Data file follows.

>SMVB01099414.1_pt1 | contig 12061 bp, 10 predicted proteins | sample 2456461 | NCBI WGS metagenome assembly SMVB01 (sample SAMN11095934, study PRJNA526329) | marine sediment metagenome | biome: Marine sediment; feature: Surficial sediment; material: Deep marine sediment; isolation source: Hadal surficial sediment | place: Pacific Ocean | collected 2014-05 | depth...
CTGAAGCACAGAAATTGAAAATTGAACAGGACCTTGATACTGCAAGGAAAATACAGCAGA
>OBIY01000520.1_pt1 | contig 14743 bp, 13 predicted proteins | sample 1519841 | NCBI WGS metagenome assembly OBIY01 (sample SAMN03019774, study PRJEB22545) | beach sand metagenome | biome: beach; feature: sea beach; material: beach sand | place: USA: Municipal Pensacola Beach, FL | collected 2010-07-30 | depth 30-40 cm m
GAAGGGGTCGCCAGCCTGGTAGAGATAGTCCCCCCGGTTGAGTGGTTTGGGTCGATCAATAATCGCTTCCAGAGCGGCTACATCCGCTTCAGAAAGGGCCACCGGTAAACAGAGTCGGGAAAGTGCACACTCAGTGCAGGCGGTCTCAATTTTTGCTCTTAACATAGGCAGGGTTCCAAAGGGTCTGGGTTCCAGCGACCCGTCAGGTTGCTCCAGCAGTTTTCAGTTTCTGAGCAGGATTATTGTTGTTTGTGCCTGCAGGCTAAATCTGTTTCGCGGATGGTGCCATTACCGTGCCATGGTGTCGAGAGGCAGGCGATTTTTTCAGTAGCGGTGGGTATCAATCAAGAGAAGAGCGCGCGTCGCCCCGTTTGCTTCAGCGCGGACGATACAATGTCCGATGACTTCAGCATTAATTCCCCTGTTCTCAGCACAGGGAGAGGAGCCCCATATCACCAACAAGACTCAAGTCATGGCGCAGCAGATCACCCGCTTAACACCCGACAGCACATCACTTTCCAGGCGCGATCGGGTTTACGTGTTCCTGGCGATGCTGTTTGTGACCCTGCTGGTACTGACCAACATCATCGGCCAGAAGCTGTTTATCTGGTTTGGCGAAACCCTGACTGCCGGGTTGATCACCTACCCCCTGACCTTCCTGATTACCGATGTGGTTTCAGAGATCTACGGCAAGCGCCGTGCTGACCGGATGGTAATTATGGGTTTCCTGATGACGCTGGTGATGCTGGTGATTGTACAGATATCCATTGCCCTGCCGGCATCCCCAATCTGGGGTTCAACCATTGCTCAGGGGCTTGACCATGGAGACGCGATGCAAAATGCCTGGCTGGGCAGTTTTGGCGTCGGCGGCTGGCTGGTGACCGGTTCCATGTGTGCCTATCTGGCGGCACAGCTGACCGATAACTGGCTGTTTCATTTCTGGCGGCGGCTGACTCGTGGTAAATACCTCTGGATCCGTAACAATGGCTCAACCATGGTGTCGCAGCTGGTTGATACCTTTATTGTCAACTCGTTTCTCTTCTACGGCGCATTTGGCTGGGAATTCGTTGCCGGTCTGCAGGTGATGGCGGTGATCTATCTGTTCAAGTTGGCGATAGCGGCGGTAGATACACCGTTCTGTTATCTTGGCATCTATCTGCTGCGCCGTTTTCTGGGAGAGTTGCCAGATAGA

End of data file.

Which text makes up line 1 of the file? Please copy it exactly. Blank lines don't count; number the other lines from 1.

>SMVB01099414.1_pt1 | contig 12061 bp, 10 predicted proteins | sample 2456461 | NCBI WGS metagenome assembly SMVB01 (sample SAMN11095934, study PRJNA526329) | marine sediment metagenome | biome: Marine sediment; feature: Surficial sediment; material: Deep marine sediment; isolation source: Hadal surficial sediment | place: Pacific Ocean | collected 2014-05 | depth...